Remember the poured resin look on slabs? The new take seems to be to use several coats of a very low sheen lacquer on natural, unstained woods, even on horizontal tops. But it’s especially true of weathered wood such as barn siding or reclaimed shore wood that’s used to create frames and shelves. The juxtaposition of erratic natural lines with forced manmade laterals can be quite dramatic. Top-coating the wood with a different sheen than the paint or plastic adds more separation. That is, if the cabinets are shiny and the wood isn’t, then people seem to be more drawn to the natural element. It’s a comfort thing.

One way around the problem of softer, low-sheen coatings on wood counters is to add tempered glass with low reflectivity. This both preserves and reveals the color and tone, while protecting the finish from sweating beverages or hard, sharp objects.

Wood accents work more often than they don’t, but sometimes they just don’t. Dark wood elements in a dark blue or green color scheme seem to clash and grate for some people. And given the number of paint companies that are leaning toward greens and blues as their 2020 colors of the year, adding wood may not always be the best way to get back to nature.

PPG Paints’ Chinese Porcelain.

PPG Paints’ Chinese Porcelain.

Clearcoat over paint?

With the switch from oil to water bases over the past decade or so, one aspect of lower sheen paint has been a little troubling – its durability. This is more of an issue for small shops that only occasionally use over-the-counter paint, rather than larger concerns that buy in bulk and routinely paint.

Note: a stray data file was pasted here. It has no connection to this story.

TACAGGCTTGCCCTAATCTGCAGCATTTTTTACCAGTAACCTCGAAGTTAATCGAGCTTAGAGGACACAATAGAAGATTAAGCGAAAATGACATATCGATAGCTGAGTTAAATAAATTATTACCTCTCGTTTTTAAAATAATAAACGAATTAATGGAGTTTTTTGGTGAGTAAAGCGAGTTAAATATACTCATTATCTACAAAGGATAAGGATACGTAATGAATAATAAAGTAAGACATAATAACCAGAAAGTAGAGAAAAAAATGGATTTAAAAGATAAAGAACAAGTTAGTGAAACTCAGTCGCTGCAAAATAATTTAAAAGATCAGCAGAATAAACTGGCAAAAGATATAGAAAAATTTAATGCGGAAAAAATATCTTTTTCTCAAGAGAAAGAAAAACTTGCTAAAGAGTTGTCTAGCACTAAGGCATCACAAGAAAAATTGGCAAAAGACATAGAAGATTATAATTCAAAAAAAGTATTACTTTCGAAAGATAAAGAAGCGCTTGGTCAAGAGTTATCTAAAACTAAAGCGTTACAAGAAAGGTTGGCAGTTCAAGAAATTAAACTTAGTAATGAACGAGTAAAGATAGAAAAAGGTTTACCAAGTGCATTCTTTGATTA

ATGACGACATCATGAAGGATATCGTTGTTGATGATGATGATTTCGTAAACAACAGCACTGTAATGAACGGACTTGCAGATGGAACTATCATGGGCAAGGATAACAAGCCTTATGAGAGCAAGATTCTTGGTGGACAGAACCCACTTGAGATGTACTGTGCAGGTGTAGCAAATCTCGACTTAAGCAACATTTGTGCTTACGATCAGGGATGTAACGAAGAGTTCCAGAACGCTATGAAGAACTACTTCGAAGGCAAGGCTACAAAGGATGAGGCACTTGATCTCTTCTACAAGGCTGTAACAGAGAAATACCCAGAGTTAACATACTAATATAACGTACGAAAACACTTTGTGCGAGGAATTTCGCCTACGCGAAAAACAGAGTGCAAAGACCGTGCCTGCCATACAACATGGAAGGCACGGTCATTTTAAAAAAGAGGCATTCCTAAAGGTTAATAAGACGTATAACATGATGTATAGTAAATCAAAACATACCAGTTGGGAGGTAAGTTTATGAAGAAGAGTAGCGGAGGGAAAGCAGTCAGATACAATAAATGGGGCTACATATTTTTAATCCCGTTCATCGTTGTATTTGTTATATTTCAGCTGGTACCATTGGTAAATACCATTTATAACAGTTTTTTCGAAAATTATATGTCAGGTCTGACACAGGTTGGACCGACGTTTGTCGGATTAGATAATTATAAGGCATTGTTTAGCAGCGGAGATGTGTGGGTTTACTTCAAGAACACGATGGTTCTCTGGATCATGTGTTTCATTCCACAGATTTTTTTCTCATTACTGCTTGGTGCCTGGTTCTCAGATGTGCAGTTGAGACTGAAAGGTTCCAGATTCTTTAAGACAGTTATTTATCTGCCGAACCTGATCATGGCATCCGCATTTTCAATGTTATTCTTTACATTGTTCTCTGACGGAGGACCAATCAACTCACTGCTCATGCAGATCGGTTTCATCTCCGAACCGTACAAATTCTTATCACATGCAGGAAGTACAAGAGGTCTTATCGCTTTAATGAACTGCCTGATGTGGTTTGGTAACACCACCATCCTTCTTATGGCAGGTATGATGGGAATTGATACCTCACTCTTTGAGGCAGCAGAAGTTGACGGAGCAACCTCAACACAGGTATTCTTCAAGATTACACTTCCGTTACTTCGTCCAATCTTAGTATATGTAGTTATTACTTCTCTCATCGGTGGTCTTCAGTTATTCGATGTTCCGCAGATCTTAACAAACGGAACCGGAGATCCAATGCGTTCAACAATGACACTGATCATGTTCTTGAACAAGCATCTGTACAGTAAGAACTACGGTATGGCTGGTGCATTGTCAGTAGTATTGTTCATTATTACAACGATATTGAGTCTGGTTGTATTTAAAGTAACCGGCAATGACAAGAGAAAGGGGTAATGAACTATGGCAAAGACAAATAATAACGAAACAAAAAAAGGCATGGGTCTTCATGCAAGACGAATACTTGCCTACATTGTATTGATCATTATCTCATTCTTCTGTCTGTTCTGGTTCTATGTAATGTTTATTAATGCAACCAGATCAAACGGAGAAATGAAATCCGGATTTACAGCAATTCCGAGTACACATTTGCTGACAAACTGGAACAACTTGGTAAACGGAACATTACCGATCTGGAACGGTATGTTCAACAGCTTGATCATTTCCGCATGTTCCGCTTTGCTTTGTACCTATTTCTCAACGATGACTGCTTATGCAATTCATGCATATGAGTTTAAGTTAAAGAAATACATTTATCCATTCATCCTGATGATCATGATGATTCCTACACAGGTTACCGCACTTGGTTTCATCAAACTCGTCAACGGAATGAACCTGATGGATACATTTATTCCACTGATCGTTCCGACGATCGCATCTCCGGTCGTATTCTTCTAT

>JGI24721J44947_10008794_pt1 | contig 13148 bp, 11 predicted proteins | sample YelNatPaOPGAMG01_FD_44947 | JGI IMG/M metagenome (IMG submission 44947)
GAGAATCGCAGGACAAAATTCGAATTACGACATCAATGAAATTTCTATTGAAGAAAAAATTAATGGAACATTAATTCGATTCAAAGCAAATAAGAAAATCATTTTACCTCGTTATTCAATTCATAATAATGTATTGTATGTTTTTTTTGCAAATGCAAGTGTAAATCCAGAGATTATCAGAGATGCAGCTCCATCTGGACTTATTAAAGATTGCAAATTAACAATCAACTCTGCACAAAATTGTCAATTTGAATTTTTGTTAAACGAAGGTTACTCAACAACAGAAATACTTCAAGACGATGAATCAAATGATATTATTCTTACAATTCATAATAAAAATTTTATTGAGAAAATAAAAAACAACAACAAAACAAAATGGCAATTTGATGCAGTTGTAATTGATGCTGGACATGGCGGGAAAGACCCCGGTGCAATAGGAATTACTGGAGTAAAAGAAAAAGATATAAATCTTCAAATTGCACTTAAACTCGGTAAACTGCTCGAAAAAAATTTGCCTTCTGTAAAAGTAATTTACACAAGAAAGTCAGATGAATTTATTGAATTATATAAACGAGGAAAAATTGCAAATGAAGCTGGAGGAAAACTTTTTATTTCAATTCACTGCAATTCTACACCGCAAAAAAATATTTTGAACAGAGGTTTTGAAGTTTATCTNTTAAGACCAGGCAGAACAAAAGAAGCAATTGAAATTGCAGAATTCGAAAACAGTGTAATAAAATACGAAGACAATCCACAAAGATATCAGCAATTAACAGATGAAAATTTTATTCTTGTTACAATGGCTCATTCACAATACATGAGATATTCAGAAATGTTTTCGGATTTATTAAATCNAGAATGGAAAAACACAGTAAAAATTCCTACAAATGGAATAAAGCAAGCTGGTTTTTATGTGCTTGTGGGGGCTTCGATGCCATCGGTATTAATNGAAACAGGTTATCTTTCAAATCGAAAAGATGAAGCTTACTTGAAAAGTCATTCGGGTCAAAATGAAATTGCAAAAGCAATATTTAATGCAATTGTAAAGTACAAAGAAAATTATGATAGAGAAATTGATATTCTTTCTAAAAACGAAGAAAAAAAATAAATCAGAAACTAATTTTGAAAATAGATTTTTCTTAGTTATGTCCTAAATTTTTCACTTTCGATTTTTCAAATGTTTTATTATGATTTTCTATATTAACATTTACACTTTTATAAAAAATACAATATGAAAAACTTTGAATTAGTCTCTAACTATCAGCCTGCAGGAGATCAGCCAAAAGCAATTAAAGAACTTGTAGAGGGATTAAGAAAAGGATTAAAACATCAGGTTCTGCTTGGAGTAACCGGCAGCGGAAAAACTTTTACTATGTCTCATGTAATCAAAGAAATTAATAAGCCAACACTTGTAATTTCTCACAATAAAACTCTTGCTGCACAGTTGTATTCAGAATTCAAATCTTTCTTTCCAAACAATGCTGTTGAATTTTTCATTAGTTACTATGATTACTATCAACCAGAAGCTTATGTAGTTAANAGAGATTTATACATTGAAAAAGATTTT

Applying a polyurethane topcoat can harden a surface, but check with your supplier for compatibility issues before going down this road. Sealing paint in plastic can protect it, make it easier to clean, and prevent blocking (where items placed on a painted shelf tent to stick a little). But it can also alter the color over time, especially if the topcoat is oil-based. On white cabinets, some yellowing will occur.

Fillers, sealers and of course the paint coats need to be thoroughly cured before clear-coating. The poly will probably require two coats for oil base, and more for waterborne.

A couple of issues to discuss with the client include the fact that although higher sheen is more durable, it will show scratches more, plus a topcoat will require a good month to cure and that needs to be worked into the schedule. If the job includes crown molding or interior (people) doors, those will need to be coated too. If they’re not, then the difference in sheen will show and there may also be some color changes over time. Coating such elements can be a bit of a pain if they are already installed.

If possible, a better way to go (rather than paint topped with varnish) would be to coat the bare wood with tinted conversion varnish, and topcoat that with clear. But that’s a route to follow with new wood, and it’s not an option for restoration jobs that have already been painted, or when a woodworker is adding onto an existing kitchen where previously painted cabinets will pair up with new wood.

No matter how confident you or your supplier are about compatibility, it’s a good idea to clear coat the inside face of a painted drawer front or the back of a base cabinet door, and let it sit for a week or two before proceeding to coat the entire job. That way, you can test for flaking and peeling, and see the effect of scratches. Plus, it’s easier to sand and re-coat the back of a single drawer front than an entire kitchen. 

This article originally appeared in the November 2019 issue.